|Publication number||US7110756 B2|
|Application number||US 10/909,455|
|Publication date||Sep 19, 2006|
|Filing date||Aug 2, 2004|
|Priority date||Oct 3, 2003|
|Also published as||US7444145, US20050073983, US20060274684, WO2006020405A2, WO2006020405A3|
|Publication number||10909455, 909455, US 7110756 B2, US 7110756B2, US-B2-7110756, US7110756 B2, US7110756B2|
|Inventors||Neil R. Diener|
|Original Assignee||Cognio, Inc.|
|Export Citation||BiBTeX, EndNote, RefMan|
|Patent Citations (74), Referenced by (100), Classifications (20), Legal Events (4)|
|External Links: USPTO, USPTO Assignment, Espacenet|
This application claims priority to the following U.S. Provisional Applications:
U.S. Application No. 60/508,635, filed Oct. 3, 2003.
U.S. Application No. 60/556,513, filed Mar. 25, 2004.
The entirety of each of the aforementioned applications is incorporated herein by reference.
The explosive growth in wireless applications and devices over the past few years has produced tremendous public interest benefits. Wireless networks and devices have been deployed in millions of offices, homes, and more recently, in increasing numbers of public areas. These wireless deployments are forecast to continue at an exciting pace and offer the promise of increased convenience and productivity.
This growth, which is taking place mostly in the unlicensed bands, is not without its downsides. In the United States, the unlicensed bands established by the FCC consist of large portions of spectrum at 2.4 GHz and at 5 GHz, which are free to use. The FCC currently sets requirements for the unlicensed bands such as limits on transmit power spectral density and limits on antenna gain. It is well recognized that as unlicensed band devices become more popular and their density in a given area increases, a “tragedy of the commons” effect will often become apparent and overall wireless utility (and user satisfaction) will collapse. This phenomenon has already been observed in environments that have a high density of wireless devices.
The types of signaling protocols used by devices in the unlicensed bands are not designed to cooperate with signals of other types also operating in the bands. For example, a frequency hopping signal (e.g., a signal emitted from a device that uses the Bluetooth™ communication protocol or a signal emitted from certain cordless phones) may hop into the frequency channel of an IEEE 802.11 wireless local area network (WLAN), causing interference with operation of the WLAN. Thus, technology is needed to exploit all of the benefits of the unlicensed band without degrading the level of service that users expect.
Historically, the wireless industry's general approach to solving “tragedy of the commons” problems has been for manufacturers to simply move to another commons further up the spectrum. This solution, however, is not workable for much longer, due to spectrum scarcity and to the less attractive technical characteristics of the higher bands (decreased signal propagation and the inability to penetrate surfaces).
Enterprise uses of the unlicensed band are focused on larger scale deployment of wireless networks (e.g., WLANs) and integration into wired networks. WLANs can complicate existing network management schemes because they introduce the additional requirement of efficiently managing radio spectrum. Current WLAN systems and management technology are focused on managing activity at the network level of the WLAN, but provide little or no capability to manage the frequency band where signals of multiple types (e.g., communication protocol/network types, device types, etc.) are present.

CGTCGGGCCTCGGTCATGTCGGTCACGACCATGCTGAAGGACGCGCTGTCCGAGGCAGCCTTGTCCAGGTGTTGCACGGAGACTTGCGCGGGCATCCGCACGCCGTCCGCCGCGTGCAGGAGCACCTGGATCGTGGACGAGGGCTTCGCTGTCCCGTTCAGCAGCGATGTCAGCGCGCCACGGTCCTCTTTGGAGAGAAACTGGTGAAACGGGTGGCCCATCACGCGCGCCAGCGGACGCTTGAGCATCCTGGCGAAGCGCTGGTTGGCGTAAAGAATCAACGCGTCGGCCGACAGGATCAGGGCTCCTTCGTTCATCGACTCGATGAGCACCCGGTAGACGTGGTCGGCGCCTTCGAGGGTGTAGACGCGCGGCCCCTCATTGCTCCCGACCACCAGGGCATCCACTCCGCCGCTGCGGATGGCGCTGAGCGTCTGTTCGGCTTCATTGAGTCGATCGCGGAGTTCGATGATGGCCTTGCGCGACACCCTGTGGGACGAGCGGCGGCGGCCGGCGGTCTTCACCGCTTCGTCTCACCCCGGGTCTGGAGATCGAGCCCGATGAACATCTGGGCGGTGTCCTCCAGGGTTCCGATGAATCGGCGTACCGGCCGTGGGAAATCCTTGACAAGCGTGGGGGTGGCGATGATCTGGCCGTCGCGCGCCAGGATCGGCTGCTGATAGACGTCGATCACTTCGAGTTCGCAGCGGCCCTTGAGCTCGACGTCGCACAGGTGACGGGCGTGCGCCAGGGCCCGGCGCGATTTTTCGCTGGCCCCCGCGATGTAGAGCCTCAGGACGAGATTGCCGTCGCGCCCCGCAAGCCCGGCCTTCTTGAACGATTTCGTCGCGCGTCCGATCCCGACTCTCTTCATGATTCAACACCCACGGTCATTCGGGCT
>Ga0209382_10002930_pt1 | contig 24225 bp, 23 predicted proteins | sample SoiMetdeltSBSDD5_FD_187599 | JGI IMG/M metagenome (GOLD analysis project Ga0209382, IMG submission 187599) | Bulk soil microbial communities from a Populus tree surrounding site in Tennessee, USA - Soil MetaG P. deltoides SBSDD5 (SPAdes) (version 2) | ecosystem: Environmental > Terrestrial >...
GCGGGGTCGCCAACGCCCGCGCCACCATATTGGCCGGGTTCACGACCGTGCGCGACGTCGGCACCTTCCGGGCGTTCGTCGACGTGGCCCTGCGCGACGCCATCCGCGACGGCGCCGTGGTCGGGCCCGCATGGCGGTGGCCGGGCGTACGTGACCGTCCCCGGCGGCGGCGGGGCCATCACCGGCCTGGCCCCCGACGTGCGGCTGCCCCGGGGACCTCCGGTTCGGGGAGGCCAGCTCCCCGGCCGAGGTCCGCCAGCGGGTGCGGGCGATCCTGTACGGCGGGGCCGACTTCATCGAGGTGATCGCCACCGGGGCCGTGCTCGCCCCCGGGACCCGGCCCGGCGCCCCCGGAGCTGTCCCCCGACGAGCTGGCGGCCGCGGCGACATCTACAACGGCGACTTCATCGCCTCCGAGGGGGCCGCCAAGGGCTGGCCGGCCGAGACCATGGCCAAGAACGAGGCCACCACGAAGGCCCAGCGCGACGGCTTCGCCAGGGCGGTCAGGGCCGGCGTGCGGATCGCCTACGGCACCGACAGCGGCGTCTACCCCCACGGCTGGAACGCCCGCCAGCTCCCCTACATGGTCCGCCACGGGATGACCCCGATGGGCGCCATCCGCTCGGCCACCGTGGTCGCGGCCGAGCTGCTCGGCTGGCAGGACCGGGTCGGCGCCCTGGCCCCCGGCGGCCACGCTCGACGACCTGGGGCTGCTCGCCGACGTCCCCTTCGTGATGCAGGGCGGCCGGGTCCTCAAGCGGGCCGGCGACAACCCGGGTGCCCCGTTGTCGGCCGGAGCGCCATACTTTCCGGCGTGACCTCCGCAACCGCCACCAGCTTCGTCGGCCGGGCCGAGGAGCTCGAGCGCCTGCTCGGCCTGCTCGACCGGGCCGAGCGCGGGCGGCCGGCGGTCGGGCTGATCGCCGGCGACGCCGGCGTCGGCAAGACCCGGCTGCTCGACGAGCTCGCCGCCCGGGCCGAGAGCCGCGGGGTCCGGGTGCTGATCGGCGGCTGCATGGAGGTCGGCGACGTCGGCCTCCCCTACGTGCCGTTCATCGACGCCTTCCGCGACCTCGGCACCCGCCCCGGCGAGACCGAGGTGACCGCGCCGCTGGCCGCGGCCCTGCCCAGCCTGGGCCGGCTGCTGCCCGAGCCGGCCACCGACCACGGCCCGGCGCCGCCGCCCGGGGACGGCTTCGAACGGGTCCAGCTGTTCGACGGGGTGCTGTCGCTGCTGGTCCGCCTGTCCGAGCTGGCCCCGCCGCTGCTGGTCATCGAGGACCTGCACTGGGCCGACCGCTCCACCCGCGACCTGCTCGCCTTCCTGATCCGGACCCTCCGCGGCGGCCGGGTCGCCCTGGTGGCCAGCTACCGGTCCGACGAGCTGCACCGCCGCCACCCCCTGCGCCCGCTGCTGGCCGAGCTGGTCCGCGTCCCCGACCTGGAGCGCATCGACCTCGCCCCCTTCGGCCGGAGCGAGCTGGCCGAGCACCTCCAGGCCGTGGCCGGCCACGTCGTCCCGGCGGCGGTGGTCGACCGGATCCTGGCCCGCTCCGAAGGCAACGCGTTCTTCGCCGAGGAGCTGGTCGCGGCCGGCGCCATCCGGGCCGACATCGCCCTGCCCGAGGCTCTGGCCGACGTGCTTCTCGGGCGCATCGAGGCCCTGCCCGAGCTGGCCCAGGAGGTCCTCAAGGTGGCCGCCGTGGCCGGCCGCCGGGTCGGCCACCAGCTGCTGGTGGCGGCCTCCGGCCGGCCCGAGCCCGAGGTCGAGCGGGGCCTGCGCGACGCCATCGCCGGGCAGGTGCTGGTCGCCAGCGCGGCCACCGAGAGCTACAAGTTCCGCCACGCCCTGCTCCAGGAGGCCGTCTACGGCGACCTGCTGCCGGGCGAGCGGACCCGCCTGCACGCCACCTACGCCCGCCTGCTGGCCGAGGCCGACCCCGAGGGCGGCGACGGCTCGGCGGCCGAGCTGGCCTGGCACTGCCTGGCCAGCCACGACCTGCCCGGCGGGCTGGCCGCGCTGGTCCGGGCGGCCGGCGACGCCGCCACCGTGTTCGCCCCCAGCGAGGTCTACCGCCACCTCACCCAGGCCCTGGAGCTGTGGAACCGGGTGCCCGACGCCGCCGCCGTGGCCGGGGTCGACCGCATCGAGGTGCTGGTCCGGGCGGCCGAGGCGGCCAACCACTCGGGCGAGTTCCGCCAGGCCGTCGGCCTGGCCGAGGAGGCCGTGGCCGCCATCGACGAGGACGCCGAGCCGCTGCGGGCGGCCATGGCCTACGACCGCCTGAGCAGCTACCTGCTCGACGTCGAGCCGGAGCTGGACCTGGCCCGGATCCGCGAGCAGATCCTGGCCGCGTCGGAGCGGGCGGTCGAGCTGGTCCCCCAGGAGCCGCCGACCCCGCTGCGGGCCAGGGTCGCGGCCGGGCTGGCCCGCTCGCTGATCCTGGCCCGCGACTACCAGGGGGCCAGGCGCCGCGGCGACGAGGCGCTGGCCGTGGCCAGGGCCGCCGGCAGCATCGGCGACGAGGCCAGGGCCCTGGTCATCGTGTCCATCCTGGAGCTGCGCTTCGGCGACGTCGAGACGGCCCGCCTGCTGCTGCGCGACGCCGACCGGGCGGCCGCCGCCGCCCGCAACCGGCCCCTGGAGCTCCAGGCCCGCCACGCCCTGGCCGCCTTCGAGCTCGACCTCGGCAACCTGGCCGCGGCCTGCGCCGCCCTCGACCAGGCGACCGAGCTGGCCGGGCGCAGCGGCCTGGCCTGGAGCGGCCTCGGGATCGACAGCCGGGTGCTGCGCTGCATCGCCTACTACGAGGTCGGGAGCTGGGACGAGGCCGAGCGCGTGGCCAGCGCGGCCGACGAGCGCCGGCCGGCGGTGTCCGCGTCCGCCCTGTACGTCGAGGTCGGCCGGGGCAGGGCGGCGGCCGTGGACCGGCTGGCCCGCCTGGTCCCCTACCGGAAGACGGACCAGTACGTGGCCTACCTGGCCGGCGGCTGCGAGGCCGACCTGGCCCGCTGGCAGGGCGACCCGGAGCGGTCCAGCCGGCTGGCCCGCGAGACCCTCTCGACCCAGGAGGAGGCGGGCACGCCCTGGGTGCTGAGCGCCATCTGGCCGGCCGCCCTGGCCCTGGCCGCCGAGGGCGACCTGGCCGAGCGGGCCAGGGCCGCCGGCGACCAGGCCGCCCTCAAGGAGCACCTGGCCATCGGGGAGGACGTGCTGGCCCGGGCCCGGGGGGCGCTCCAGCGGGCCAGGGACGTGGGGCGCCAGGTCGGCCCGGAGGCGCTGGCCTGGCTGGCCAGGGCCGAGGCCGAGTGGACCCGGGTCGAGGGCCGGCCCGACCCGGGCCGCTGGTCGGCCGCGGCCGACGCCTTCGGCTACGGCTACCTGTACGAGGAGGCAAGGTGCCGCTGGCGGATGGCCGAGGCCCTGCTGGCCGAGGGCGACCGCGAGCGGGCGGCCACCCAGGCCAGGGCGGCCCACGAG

There are many shortcomings of existing WLAN system technologies. Current WLAN technologies are only generally aware of other network elements. They have no way to discover other nearby sources emitting RF signals in the unlicensed bands. The lack of device discovery and location functions exposes existing WLANs to significant security vulnerabilities. While current WLANs can perform standard authentication services and encryption services, they are vulnerable to imposter stations, denial-of-service attacks, parking lot attacks, and other security breaches.
Briefly, an intelligent spectrum management (ISM) system and method are provided that includes sophisticated features to detect, classify, and locate sources of RF activity. The system comprises one or more radio sensor devices positioned at various locations in a region where activity in a shared radio frequency band is occurring. A server is coupled to the radio sensor devices and aggregates the data generated by the sensor devices.
The server receives data from each of the plurality of sensor devices and executes functions to process the data. For example, the server executes a performance function that monitors and generates events related to the performance of the wireless network, a discovery function that monitors and generates events pertaining to devices operating in the wireless network or other radio frequency emitters in the frequency band and a security function that monitors and generates events related to security threats to the wireless network. In addition, the server interfaces data generated by its various functions to a client application, e.g., a network management application.